- Chilly bin lid (for base)
- Plastic bags. (for skirt)
- Hot glue
- Balsa wood
- Your choice of electronics (two motors with speed controllers and propellers, servo for steering, receiver and transmitter, and battery)
- thin plastic or plywood ( for bottom of hovercraft that directs the air to the skirt and rudders)
- assorted pieces of wire for control rods.
- Craft knife
- Hot glue gun
Step 1: Base and Skirt
The base is the lid of a polystyrene box that looked about the right size, it had a nice grove around the perimeter that i used to direct the air from inside the hovercraft, out into the surrounding skirt.
A thin layer of plastic was glued around the inside ridge so the air from the fan was directed though the groves cut out to the skirt, it also stopped water filling the skirt when the craft was moving forward.
To construct the Skirt plastic rubbish bags were cut out flat then into 150mm wide strips. Two half pieces of a pvc pipe with a 45 degree angle on the end were used as a template for cutting and taping the corners of the skirt together to get a clean shape, this isn't necessary but is useful. lastly a 20mm by 75mm hole was cut into the bottom plastic panel, this was to let air into the bottom of the hovercraft to make it hover, this could also be done by putting holes in the skirt, but i found this just as effective, and didn't make the skirt at risk to ripping.
Step 2: Steering!
All that is needed to complete the steering is some 5mm dowel, icecream container, hot-glue and two paperclips.
Cut two 140mmX70mm rectangles out of the ice cream container, this will be our rudder fins. Cut a slit about 5mm from the back of the fins about 10mm up from the bottom and bend them up to 90 degrrees so they face each other. Poke a small hole in each of these little tabs you just made and straighten out a paperclip and bend the ends down so that they are 70mm apart. this is to link these two fins together, this will make the rudders move a the same time.
Make a second tab about 45mm from the back edge about 5mm wide on one rudder, this will be connected to the servo.
For the frame cut two pieces of dowel 180mm long and two 50mm long. Poke the two 180mm long parts 70mm apart, 20mm into the polystyrene at the rear of the base then use the small pieces as supports and glue it all in place.
To join the rudder fins onto the frame place three dots of hot glue on the fins equally spaced at the top middle and senter of the hinged side, then press it against the frame and pull in and out about 2mm. This create a thin section of hot glue that will act as a hinge.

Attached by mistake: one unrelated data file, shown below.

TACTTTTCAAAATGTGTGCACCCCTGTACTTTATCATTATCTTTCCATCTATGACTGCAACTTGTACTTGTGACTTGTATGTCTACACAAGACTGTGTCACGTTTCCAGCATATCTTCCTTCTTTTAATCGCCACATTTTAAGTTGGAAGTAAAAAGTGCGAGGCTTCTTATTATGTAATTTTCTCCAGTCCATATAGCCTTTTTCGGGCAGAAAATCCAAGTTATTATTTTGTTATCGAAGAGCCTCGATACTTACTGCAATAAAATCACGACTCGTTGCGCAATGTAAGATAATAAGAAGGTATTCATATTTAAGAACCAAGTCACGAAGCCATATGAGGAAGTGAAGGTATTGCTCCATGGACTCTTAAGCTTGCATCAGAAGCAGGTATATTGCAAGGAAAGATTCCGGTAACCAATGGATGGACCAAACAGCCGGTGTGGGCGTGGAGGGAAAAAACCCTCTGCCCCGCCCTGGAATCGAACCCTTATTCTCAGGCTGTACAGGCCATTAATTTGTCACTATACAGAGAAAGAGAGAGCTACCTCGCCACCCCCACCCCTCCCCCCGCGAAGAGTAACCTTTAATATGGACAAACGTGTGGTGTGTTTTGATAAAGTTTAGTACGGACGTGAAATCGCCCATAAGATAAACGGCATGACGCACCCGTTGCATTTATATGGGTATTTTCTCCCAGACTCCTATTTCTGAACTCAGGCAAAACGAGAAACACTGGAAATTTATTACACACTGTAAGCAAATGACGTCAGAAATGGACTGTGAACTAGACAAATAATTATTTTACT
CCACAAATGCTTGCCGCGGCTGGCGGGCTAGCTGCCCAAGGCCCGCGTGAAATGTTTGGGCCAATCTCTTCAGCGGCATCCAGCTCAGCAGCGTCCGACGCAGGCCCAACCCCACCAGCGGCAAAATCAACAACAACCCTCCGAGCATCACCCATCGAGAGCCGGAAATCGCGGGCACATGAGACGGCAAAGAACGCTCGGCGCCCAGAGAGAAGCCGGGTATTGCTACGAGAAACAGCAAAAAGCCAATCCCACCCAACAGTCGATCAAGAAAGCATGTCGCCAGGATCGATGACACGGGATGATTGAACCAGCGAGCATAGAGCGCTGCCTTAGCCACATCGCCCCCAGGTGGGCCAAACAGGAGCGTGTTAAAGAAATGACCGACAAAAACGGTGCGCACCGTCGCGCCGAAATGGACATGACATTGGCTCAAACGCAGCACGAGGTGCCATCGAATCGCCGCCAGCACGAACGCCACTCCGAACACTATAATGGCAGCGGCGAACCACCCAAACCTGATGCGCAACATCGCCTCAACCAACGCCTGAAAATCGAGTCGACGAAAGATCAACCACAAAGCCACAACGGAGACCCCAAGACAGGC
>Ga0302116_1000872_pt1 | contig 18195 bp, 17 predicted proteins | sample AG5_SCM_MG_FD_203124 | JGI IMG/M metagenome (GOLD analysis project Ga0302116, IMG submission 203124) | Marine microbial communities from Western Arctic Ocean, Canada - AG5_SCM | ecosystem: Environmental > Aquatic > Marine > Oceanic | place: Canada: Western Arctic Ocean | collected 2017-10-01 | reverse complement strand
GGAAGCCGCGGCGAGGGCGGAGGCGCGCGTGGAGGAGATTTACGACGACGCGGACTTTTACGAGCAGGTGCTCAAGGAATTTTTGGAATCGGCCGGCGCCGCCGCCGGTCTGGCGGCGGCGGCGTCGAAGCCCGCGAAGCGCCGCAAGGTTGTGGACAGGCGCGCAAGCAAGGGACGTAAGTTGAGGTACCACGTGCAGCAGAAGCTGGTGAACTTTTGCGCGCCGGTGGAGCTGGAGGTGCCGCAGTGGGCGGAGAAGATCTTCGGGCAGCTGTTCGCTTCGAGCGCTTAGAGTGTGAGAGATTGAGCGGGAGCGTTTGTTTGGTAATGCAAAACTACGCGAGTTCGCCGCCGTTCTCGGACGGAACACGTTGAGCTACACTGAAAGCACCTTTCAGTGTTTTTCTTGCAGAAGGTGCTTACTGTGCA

Lastly bend the second paper clip so it's straight with one end bent down and one sideways, this will be the link between the rudders and the servo.
Step 3: Eletronics!
List of electronic components i used:
- Two Turnigy 1811 2900kv brushless motors with matching propellers and Turnigy 6A plush speed controllers.
- Hextronik HXT500 9g servo
- Turnigy nano-tech 2 cell 850mAh Li-po battery
- Four channel or higher radio transmitter and receiver ( i have a spectrum 5e transmitter with a AR500 receiver)
The lift fan speed control was plugged into the throttle channel so it didnt require holding and the thrust fan was controlled by the elevator control and rudder went into the rudder channel.
Try to keep your hovercraft balanced in the center, this makes it rise evenly and hover well on water so keep your battery in the center.
Step 4: Have Fun!
Depending on the power of your thrust motor you should be able to go quiet fast on water and hard surfaces and if you have heaps of power maybe over grass and gravel but gravel and rough concrete tear up the skirt quickly.
I am pleased how this turned out and i was surprised of smoothly it ran. It turns sharp and hovers very well. Next time i would make the skirt out of something more resilient like sail material or even just heavier plastic bags, as on rough concrete and gravel the skirt gets holes quickly.
Here is a short video, sorry for the writing in the middle of the screen, my movie editor put it there.